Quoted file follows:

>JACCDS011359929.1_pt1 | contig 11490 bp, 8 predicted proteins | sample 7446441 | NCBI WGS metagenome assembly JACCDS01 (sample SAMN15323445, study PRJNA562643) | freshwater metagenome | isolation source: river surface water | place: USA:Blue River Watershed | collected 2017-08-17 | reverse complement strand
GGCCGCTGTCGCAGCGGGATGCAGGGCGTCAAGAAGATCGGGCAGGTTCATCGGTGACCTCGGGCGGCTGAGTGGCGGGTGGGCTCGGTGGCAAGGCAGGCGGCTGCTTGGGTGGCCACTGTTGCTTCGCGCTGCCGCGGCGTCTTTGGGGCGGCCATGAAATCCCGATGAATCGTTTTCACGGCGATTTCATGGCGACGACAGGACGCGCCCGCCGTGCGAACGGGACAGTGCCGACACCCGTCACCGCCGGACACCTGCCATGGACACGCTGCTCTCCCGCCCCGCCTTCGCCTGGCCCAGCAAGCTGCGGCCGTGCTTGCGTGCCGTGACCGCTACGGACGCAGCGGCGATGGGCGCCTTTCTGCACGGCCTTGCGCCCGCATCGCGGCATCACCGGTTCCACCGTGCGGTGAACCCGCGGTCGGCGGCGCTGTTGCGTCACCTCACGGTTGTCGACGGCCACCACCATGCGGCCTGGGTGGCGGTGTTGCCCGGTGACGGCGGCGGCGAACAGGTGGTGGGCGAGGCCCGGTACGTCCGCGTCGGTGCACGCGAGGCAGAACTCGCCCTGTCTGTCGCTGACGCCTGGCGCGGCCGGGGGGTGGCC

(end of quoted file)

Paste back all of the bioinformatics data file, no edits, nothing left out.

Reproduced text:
>JACCDS011359929.1_pt1 | contig 11490 bp, 8 predicted proteins | sample 7446441 | NCBI WGS metagenome assembly JACCDS01 (sample SAMN15323445, study PRJNA562643) | freshwater metagenome | isolation source: river surface water | place: USA:Blue River Watershed | collected 2017-08-17 | reverse complement strand
GGCCGCTGTCGCAGCGGGATGCAGGGCGTCAAGAAGATCGGGCAGGTTCATCGGTGACCTCGGGCGGCTGAGTGGCGGGTGGGCTCGGTGGCAAGGCAGGCGGCTGCTTGGGTGGCCACTGTTGCTTCGCGCTGCCGCGGCGTCTTTGGGGCGGCCATGAAATCCCGATGAATCGTTTTCACGGCGATTTCATGGCGACGACAGGACGCGCCCGCCGTGCGAACGGGACAGTGCCGACACCCGTCACCGCCGGACACCTGCCATGGACACGCTGCTCTCCCGCCCCGCCTTCGCCTGGCCCAGCAAGCTGCGGCCGTGCTTGCGTGCCGTGACCGCTACGGACGCAGCGGCGATGGGCGCCTTTCTGCACGGCCTTGCGCCCGCATCGCGGCATCACCGGTTCCACCGTGCGGTGAACCCGCGGTCGGCGGCGCTGTTGCGTCACCTCACGGTTGTCGACGGCCACCACCATGCGGCCTGGGTGGCGGTGTTGCCCGGTGACGGCGGCGGCGAACAGGTGGTGGGCGAGGCCCGGTACGTCCGCGTCGGTGCACGCGAGGCAGAACTCGCCCTGTCTGTCGCTGACGCCTGGCGCGGCCGGGGGGTGGCC